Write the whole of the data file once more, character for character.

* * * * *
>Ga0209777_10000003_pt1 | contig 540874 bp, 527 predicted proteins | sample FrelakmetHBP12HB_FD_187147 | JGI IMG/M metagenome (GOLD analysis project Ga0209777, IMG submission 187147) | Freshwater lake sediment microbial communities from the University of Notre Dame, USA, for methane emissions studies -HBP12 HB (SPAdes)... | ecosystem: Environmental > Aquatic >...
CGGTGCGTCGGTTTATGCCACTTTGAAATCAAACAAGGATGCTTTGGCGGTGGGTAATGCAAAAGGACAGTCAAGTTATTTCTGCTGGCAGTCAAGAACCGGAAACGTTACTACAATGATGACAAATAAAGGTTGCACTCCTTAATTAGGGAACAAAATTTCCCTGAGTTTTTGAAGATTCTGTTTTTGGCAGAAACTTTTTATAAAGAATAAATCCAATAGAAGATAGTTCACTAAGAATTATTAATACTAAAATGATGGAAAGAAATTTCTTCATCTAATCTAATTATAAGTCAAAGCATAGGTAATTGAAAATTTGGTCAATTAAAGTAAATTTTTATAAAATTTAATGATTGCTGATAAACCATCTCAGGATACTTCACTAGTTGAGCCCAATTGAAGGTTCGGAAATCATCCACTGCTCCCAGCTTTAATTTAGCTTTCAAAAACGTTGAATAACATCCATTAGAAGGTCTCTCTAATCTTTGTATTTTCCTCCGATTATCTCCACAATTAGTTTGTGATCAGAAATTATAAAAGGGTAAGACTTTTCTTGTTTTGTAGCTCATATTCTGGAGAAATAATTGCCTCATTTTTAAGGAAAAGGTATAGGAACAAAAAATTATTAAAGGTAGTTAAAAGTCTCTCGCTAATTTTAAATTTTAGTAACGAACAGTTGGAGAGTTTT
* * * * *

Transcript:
>Ga0209777_10000003_pt1 | contig 540874 bp, 527 predicted proteins | sample FrelakmetHBP12HB_FD_187147 | JGI IMG/M metagenome (GOLD analysis project Ga0209777, IMG submission 187147) | Freshwater lake sediment microbial communities from the University of Notre Dame, USA, for methane emissions studies -HBP12 HB (SPAdes)... | ecosystem: Environmental > Aquatic >...
CGGTGCGTCGGTTTATGCCACTTTGAAATCAAACAAGGATGCTTTGGCGGTGGGTAATGCAAAAGGACAGTCAAGTTATTTCTGCTGGCAGTCAAGAACCGGAAACGTTACTACAATGATGACAAATAAAGGTTGCACTCCTTAATTAGGGAACAAAATTTCCCTGAGTTTTTGAAGATTCTGTTTTTGGCAGAAACTTTTTATAAAGAATAAATCCAATAGAAGATAGTTCACTAAGAATTATTAATACTAAAATGATGGAAAGAAATTTCTTCATCTAATCTAATTATAAGTCAAAGCATAGGTAATTGAAAATTTGGTCAATTAAAGTAAATTTTTATAAAATTTAATGATTGCTGATAAACCATCTCAGGATACTTCACTAGTTGAGCCCAATTGAAGGTTCGGAAATCATCCACTGCTCCCAGCTTTAATTTAGCTTTCAAAAACGTTGAATAACATCCATTAGAAGGTCTCTCTAATCTTTGTATTTTCCTCCGATTATCTCCACAATTAGTTTGTGATCAGAAATTATAAAAGGGTAAGACTTTTCTTGTTTTGTAGCTCATATTCTGGAGAAATAATTGCCTCATTTTTAAGGAAAAGGTATAGGAACAAAAAATTATTAAAGGTAGTTAAAAGTCTCTCGCTAATTTTAAATTTTAGTAACGAACAGTTGGAGAGTTTT